Doctor Told Mom to Abort Her Baby With Down Syndrome, He Was Born Healthy

International   Micaiah Bilger   Nov 16, 2018   |   11:13AM    London, England

The extent to which the medical community now pushes abortion for unborn babies with disabilities is alarming.

Jordan Squires, of Middlesborough, England, told the Daily Mail that she was infuriated when doctors pressured her to abort her unborn son because he might have Down syndrome.

Squires refused, and she is so glad that she did. Her son Jay, now a toddler, was born healthy.

The pressure to have an abortion began at Squires’ 12-week pregnancy scan. She said she realized something was wrong when the medical staff took her and her partner, Johnathan, into a room after the ultrasound.

“They told us that the baby was highly likely to have Downs Syndrome due to the large amount of fluid that was placed high on the back of his neck,” Squires said.

“Straight away I was told that they advised terminating the pregnancy without giving us any other options or support,” she continued. “We were so angry … There was no way I was going to do that, we had waited so long for this baby and we would love our child regardless of the disability.”

The couple refused an amniocentesis test, which would have given them a better idea if their son had Down syndrome, because it also would have put his life at greater risk, according to the report.

Squires continued with her pregnancy, thinking her son would be born with Down syndrome. But to her great surprise, Jay was born healthy, weighing 9 pounds, 2 ounces, the report states. He now is a toddler.

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Thinking about mothers in similar situations, Squires said she understands why some choose abortion: Medical professionals often encourage it.

“I was furious that they were encouraging people to do that and if it had been someone different then they could of been persuaded by the doctors, then they would have ended a healthy pregnancy,” she said.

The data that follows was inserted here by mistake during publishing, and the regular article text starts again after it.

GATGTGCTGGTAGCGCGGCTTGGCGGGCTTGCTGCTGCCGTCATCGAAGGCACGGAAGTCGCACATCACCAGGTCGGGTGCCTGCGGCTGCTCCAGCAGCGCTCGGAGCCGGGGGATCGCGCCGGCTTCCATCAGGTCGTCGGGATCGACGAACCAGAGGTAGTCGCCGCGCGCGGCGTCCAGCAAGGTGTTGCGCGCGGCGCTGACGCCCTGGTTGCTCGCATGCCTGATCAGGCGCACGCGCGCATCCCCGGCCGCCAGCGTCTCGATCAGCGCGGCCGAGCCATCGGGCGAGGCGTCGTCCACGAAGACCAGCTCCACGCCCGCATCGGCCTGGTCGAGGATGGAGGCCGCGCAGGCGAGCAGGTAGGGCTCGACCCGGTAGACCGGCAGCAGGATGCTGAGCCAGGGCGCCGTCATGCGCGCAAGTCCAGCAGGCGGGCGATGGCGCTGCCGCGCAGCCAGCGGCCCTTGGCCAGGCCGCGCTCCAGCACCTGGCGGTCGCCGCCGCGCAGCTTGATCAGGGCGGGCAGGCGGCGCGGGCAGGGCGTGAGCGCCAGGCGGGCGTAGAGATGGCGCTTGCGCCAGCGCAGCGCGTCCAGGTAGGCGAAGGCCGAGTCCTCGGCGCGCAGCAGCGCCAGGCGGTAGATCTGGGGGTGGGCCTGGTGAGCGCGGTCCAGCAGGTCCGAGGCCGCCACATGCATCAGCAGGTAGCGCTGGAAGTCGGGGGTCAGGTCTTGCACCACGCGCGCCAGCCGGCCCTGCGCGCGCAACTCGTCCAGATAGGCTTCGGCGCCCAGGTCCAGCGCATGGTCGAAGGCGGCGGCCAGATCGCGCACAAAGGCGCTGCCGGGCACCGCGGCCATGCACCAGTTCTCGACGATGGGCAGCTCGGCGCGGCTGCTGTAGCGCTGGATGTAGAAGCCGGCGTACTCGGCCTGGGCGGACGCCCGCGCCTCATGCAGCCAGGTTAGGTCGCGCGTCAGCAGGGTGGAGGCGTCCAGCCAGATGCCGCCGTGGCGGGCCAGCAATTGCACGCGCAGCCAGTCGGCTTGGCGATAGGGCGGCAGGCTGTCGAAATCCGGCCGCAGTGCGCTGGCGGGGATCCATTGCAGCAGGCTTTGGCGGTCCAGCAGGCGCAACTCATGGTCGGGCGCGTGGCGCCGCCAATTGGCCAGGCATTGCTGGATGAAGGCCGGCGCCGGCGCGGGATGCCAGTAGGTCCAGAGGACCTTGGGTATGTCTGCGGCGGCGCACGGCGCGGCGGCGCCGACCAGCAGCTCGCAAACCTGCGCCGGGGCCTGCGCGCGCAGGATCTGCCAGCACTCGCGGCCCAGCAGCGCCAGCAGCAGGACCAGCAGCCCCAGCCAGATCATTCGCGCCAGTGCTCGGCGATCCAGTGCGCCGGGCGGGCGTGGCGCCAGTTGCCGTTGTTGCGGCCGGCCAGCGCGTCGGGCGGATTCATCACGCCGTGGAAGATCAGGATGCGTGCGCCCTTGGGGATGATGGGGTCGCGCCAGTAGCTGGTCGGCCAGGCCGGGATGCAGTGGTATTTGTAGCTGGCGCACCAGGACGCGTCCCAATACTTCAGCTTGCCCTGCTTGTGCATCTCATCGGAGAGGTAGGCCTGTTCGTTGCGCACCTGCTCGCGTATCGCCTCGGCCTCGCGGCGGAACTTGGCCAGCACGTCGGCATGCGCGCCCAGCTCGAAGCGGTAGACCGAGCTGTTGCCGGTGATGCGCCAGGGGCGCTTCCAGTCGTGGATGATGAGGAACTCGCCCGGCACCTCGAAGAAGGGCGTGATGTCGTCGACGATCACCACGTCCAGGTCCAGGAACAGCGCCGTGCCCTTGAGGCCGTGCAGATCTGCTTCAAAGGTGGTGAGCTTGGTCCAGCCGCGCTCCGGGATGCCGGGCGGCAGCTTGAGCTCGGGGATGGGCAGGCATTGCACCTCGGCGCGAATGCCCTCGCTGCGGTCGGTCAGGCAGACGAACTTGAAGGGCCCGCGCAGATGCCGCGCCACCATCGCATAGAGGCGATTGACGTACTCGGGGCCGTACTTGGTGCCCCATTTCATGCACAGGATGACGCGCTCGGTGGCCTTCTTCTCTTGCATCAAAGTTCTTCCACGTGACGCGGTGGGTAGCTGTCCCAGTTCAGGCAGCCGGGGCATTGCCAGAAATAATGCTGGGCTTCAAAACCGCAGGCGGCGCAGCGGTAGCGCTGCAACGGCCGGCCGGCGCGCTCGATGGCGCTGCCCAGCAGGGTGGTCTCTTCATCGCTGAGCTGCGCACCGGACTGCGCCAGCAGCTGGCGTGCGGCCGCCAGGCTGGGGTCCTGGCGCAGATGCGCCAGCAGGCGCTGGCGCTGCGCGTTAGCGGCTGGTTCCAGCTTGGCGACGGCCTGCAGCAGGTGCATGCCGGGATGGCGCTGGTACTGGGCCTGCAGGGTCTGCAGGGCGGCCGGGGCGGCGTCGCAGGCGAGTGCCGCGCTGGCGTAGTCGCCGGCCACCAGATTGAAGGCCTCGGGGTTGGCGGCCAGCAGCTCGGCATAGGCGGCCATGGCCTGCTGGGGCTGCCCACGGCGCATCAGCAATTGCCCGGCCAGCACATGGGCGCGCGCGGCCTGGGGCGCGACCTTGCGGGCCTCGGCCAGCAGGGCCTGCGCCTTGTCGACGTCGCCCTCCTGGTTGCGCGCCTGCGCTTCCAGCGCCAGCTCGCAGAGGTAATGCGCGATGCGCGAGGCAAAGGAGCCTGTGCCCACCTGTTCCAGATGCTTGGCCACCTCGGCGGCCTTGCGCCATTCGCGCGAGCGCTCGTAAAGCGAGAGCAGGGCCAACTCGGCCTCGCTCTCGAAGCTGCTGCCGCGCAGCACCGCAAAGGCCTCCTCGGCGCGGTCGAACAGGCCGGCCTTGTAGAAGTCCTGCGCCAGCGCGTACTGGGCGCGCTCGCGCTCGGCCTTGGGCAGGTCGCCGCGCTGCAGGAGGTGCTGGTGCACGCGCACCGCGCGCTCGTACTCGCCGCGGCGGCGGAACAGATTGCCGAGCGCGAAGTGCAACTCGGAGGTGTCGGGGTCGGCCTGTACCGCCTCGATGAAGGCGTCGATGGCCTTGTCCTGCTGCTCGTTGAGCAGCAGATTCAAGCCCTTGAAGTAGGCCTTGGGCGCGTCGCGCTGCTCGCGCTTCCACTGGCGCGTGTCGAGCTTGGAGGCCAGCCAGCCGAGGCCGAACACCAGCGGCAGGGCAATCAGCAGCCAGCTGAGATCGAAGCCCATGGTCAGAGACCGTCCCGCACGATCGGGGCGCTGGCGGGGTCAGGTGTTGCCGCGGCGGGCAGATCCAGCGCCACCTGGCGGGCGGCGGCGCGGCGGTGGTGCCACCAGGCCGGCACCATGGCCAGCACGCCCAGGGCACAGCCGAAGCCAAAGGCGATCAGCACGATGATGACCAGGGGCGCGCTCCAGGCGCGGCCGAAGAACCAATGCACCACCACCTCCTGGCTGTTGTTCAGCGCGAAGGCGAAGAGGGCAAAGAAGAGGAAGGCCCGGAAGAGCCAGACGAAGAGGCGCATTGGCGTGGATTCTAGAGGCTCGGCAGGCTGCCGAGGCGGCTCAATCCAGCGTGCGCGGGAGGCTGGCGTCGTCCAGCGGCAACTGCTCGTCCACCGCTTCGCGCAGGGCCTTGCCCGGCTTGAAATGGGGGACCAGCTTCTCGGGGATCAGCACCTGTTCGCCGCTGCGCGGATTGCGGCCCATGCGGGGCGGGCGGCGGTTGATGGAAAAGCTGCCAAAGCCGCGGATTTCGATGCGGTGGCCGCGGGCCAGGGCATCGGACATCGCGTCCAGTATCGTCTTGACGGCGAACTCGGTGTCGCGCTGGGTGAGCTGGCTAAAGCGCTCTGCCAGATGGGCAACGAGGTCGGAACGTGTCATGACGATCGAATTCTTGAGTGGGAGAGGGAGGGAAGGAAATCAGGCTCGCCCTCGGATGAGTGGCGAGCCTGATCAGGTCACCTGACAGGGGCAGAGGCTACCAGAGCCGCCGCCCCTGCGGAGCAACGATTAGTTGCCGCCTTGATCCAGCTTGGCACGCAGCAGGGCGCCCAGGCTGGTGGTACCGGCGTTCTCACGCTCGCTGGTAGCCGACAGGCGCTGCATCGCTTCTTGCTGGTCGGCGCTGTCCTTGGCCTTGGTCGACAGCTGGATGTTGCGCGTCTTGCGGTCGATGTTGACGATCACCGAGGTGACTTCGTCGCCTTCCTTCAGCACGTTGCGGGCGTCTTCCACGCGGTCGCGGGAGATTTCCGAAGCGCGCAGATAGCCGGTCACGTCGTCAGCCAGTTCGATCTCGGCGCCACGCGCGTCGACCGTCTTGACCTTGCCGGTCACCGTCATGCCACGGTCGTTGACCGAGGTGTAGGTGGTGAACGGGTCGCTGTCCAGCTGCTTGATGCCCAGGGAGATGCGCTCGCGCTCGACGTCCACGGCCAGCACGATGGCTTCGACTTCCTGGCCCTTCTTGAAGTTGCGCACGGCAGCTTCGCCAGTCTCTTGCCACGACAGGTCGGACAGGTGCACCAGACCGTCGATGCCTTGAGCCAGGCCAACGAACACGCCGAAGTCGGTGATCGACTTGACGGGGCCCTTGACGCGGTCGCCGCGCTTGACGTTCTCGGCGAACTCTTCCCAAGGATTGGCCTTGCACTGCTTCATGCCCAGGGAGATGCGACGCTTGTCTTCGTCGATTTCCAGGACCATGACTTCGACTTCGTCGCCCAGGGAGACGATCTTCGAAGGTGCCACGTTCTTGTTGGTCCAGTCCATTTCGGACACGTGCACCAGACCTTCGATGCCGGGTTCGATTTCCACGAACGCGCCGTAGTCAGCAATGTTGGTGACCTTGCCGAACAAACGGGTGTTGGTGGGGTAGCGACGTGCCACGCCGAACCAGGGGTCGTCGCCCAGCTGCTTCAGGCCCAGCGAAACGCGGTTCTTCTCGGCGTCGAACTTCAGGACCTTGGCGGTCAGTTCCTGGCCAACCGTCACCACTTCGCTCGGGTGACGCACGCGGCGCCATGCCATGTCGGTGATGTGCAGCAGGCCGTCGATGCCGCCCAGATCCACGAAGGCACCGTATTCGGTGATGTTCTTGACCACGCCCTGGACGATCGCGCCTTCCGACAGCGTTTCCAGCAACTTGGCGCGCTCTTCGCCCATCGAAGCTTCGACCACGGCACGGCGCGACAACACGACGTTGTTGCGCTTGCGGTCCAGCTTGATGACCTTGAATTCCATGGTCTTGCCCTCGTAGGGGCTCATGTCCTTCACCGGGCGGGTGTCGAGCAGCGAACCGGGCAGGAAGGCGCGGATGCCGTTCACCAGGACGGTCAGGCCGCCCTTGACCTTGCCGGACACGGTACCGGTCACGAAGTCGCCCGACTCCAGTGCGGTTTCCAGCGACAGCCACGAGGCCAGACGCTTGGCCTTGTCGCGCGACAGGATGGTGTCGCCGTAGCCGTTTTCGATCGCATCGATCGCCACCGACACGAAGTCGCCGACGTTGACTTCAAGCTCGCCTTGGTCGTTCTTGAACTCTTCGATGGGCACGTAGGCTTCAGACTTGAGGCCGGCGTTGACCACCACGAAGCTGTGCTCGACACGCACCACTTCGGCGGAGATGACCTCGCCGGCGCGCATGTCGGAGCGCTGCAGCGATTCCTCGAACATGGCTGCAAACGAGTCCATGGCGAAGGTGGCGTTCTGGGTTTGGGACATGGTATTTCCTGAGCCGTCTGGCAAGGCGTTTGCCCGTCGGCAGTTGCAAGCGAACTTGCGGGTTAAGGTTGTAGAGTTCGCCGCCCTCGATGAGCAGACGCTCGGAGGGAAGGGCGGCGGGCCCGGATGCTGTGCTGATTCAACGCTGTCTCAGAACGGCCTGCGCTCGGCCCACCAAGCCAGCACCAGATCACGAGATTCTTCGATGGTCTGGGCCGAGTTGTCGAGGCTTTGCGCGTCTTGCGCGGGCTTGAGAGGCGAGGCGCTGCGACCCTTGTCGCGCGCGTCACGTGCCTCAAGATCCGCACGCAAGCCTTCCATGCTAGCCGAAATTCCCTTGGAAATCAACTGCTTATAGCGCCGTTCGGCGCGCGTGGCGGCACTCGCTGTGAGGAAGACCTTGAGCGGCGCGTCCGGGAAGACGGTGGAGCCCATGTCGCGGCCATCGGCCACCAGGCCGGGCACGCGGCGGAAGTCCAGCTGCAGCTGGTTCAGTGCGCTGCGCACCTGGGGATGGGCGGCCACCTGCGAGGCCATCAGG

The young mother urged other families to get a second opinion if they feel pressured to have an abortion.

“There was so much pressure on us to have a termination with no offer of us having support or advice should we want to carry on,” Squires said. “When you’ve been told your baby has a disability you’re obviously in a vulnerable position and it can be easy to make quick rash decisions.

“We could have lost a healthy baby if we had decided otherwise,” she continued.

Tragically, Squires’ story is common. Parents of unborn babies with disabilities frequently report feeling pressured to abort them – a trend often described as modern day eugenics.

Many parents succumb to the pressure. In Iceland, nearly 100 percent of unborn babies with Down syndrome are aborted. CBS reports the rate in France was 77 percent in 2015, 90 percent in the United Kingdom and 67 percent in the United States between 1995 and 2011. Some put the rate as high as 90 percent in the United States, but it is difficult to determine the exact number because the U.S. government does not keep detailed statistics about abortion.

Research published in the Journal of the American Medical Association suggests that many women are not receiving adequate counseling about prenatal testing for Down syndrome and other disorders.

Stories like Squires’ help to expose the discrimination and provide hope to families, who are wrongly led to believe that killing their sick child is their best option.